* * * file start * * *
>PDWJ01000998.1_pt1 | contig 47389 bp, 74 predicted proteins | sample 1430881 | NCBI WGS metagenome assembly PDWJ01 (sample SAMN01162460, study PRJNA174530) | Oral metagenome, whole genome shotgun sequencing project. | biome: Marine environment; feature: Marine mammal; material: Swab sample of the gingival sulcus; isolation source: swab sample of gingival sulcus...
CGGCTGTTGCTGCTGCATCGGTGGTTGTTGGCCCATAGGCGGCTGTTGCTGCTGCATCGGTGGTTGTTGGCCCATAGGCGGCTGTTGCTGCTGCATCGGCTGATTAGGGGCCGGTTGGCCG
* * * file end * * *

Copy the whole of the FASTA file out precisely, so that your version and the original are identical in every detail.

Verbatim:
>PDWJ01000998.1_pt1 | contig 47389 bp, 74 predicted proteins | sample 1430881 | NCBI WGS metagenome assembly PDWJ01 (sample SAMN01162460, study PRJNA174530) | Oral metagenome, whole genome shotgun sequencing project. | biome: Marine environment; feature: Marine mammal; material: Swab sample of the gingival sulcus; isolation source: swab sample of gingival sulcus...
CGGCTGTTGCTGCTGCATCGGTGGTTGTTGGCCCATAGGCGGCTGTTGCTGCTGCATCGGTGGTTGTTGGCCCATAGGCGGCTGTTGCTGCTGCATCGGCTGATTAGGGGCCGGTTGGCCG